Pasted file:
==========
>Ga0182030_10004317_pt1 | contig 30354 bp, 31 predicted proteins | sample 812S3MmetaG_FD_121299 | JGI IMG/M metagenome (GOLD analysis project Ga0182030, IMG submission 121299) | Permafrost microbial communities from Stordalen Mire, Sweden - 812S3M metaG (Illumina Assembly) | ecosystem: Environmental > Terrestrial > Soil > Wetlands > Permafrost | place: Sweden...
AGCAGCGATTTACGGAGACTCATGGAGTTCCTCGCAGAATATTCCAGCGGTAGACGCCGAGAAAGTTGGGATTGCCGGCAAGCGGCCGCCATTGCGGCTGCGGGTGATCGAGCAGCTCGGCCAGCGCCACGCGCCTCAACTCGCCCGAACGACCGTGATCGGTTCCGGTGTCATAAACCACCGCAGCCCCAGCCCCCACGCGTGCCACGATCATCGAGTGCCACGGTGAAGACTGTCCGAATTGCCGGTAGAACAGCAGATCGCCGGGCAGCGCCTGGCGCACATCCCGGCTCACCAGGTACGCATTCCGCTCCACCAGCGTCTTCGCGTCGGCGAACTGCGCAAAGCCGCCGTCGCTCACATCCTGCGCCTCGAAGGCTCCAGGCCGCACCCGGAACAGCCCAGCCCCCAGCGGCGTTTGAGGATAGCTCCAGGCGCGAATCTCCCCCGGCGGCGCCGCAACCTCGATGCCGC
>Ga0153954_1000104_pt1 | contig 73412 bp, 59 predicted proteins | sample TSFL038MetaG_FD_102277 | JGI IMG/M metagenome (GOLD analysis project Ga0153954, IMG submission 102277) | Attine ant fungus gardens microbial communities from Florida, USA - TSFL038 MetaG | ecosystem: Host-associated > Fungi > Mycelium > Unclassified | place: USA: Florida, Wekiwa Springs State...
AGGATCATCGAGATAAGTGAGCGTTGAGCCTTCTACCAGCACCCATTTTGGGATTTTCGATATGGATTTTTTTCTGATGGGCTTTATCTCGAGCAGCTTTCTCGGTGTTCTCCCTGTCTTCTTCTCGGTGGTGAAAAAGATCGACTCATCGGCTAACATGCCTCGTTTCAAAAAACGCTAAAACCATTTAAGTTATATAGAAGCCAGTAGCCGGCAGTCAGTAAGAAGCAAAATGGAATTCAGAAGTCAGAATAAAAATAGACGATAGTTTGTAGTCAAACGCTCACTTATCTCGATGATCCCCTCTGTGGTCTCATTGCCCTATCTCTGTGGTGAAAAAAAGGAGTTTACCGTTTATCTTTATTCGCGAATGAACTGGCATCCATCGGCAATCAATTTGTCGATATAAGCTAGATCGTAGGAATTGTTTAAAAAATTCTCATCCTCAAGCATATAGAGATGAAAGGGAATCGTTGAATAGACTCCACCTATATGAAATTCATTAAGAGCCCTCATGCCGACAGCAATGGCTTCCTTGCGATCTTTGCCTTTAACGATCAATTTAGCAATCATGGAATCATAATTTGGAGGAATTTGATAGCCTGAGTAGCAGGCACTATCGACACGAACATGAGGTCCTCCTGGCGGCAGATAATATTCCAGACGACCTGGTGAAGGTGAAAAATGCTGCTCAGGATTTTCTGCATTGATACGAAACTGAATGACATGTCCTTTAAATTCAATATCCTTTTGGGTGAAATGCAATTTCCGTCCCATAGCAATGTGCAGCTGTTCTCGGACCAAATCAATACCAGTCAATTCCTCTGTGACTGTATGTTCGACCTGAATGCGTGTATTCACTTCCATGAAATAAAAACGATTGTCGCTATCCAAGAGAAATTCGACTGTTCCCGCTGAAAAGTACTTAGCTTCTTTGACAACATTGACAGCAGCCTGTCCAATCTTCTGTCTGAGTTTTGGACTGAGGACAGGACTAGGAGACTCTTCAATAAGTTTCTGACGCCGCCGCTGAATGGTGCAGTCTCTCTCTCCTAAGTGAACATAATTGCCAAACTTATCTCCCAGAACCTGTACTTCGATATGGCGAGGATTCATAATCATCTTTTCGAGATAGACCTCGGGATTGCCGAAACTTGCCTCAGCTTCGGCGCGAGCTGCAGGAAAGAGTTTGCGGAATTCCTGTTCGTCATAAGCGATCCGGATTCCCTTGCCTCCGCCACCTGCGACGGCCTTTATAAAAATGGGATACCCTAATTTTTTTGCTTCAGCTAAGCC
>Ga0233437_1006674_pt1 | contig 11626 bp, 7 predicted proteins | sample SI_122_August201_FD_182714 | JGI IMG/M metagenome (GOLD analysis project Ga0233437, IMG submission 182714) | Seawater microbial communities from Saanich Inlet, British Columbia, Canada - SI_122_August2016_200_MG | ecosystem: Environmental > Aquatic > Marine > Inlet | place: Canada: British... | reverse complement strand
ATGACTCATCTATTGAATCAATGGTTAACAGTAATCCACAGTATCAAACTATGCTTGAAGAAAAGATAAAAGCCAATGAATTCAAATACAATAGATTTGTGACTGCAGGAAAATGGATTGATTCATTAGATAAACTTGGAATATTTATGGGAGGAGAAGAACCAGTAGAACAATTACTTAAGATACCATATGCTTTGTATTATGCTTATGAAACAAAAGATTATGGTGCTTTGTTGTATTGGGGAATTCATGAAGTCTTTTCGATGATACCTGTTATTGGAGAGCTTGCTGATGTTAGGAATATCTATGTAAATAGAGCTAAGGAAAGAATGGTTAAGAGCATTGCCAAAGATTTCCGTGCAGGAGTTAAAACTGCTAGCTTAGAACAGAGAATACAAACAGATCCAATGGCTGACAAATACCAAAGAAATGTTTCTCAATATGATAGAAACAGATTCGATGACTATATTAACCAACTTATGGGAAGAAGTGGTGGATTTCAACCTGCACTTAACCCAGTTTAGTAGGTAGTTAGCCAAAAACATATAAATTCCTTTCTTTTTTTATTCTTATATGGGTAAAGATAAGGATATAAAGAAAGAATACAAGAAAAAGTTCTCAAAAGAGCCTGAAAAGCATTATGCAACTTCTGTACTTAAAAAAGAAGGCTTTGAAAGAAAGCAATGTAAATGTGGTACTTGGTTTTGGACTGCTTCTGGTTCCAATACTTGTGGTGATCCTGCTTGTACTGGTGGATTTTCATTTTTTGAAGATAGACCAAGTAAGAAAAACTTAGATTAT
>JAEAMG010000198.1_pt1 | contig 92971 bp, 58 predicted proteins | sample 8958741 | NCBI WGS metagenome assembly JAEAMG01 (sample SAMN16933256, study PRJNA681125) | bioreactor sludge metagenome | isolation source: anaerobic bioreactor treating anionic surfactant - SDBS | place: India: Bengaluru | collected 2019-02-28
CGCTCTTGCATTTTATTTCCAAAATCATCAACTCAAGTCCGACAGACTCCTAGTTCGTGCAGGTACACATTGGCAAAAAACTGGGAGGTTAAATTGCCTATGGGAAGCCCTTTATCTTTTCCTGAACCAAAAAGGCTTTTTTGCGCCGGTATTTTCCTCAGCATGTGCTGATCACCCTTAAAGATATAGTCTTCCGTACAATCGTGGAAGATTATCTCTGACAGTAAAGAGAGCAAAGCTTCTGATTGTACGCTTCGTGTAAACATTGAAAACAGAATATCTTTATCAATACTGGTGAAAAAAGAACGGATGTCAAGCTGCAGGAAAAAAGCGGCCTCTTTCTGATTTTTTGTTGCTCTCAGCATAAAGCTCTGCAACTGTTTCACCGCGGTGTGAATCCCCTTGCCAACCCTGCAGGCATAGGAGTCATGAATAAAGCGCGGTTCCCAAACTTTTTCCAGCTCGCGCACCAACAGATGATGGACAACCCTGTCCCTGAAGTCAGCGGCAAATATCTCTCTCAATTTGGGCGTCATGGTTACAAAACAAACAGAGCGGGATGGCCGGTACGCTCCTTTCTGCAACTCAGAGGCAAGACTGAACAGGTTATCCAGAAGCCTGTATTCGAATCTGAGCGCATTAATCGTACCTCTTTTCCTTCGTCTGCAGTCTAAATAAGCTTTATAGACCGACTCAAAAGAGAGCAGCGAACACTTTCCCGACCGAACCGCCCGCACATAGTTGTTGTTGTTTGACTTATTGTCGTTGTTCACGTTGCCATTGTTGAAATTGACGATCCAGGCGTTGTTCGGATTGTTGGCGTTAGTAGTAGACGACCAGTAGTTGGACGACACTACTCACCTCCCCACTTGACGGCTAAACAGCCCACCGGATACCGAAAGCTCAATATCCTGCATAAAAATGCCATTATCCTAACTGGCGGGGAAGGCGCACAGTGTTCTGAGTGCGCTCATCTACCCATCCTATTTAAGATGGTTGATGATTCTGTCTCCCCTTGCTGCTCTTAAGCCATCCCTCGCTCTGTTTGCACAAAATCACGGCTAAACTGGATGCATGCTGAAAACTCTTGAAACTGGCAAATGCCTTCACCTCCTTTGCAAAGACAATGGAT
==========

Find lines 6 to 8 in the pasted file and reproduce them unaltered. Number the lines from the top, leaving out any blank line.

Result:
ATGACTCATCTATTGAATCAATGGTTAACAGTAATCCACAGTATCAAACTATGCTTGAAGAAAAGATAAAAGCCAATGAATTCAAATACAATAGATTTGTGACTGCAGGAAAATGGATTGATTCATTAGATAAACTTGGAATATTTATGGGAGGAGAAGAACCAGTAGAACAATTACTTAAGATACCATATGCTTTGTATTATGCTTATGAAACAAAAGATTATGGTGCTTTGTTGTATTGGGGAATTCATGAAGTCTTTTCGATGATACCTGTTATTGGAGAGCTTGCTGATGTTAGGAATATCTATGTAAATAGAGCTAAGGAAAGAATGGTTAAGAGCATTGCCAAAGATTTCCGTGCAGGAGTTAAAACTGCTAGCTTAGAACAGAGAATACAAACAGATCCAATGGCTGACAAATACCAAAGAAATGTTTCTCAATATGATAGAAACAGATTCGATGACTATATTAACCAACTTATGGGAAGAAGTGGTGGATTTCAACCTGCACTTAACCCAGTTTAGTAGGTAGTTAGCCAAAAACATATAAATTCCTTTCTTTTTTTATTCTTATATGGGTAAAGATAAGGATATAAAGAAAGAATACAAGAAAAAGTTCTCAAAAGAGCCTGAAAAGCATTATGCAACTTCTGTACTTAAAAAAGAAGGCTTTGAAAGAAAGCAATGTAAATGTGGTACTTGGTTTTGGACTGCTTCTGGTTCCAATACTTGTGGTGATCCTGCTTGTACTGGTGGATTTTCATTTTTTGAAGATAGACCAAGTAAGAAAAACTTAGATTAT
>JAEAMG010000198.1_pt1 | contig 92971 bp, 58 predicted proteins | sample 8958741 | NCBI WGS metagenome assembly JAEAMG01 (sample SAMN16933256, study PRJNA681125) | bioreactor sludge metagenome | isolation source: anaerobic bioreactor treating anionic surfactant - SDBS | place: India: Bengaluru | collected 2019-02-28
CGCTCTTGCATTTTATTTCCAAAATCATCAACTCAAGTCCGACAGACTCCTAGTTCGTGCAGGTACACATTGGCAAAAAACTGGGAGGTTAAATTGCCTATGGGAAGCCCTTTATCTTTTCCTGAACCAAAAAGGCTTTTTTGCGCCGGTATTTTCCTCAGCATGTGCTGATCACCCTTAAAGATATAGTCTTCCGTACAATCGTGGAAGATTATCTCTGACAGTAAAGAGAGCAAAGCTTCTGATTGTACGCTTCGTGTAAACATTGAAAACAGAATATCTTTATCAATACTGGTGAAAAAAGAACGGATGTCAAGCTGCAGGAAAAAAGCGGCCTCTTTCTGATTTTTTGTTGCTCTCAGCATAAAGCTCTGCAACTGTTTCACCGCGGTGTGAATCCCCTTGCCAACCCTGCAGGCATAGGAGTCATGAATAAAGCGCGGTTCCCAAACTTTTTCCAGCTCGCGCACCAACAGATGATGGACAACCCTGTCCCTGAAGTCAGCGGCAAATATCTCTCTCAATTTGGGCGTCATGGTTACAAAACAAACAGAGCGGGATGGCCGGTACGCTCCTTTCTGCAACTCAGAGGCAAGACTGAACAGGTTATCCAGAAGCCTGTATTCGAATCTGAGCGCATTAATCGTACCTCTTTTCCTTCGTCTGCAGTCTAAATAAGCTTTATAGACCGACTCAAAAGAGAGCAGCGAACACTTTCCCGACCGAACCGCCCGCACATAGTTGTTGTTGTTTGACTTATTGTCGTTGTTCACGTTGCCATTGTTGAAATTGACGATCCAGGCGTTGTTCGGATTGTTGGCGTTAGTAGTAGACGACCAGTAGTTGGACGACACTACTCACCTCCCCACTTGACGGCTAAACAGCCCACCGGATACCGAAAGCTCAATATCCTGCATAAAAATGCCATTATCCTAACTGGCGGGGAAGGCGCACAGTGTTCTGAGTGCGCTCATCTACCCATCCTATTTAAGATGGTTGATGATTCTGTCTCCCCTTGCTGCTCTTAAGCCATCCCTCGCTCTGTTTGCACAAAATCACGGCTAAACTGGATGCATGCTGAAAACTCTTGAAACTGGCAAATGCCTTCACCTCCTTTGCAAAGACAATGGAT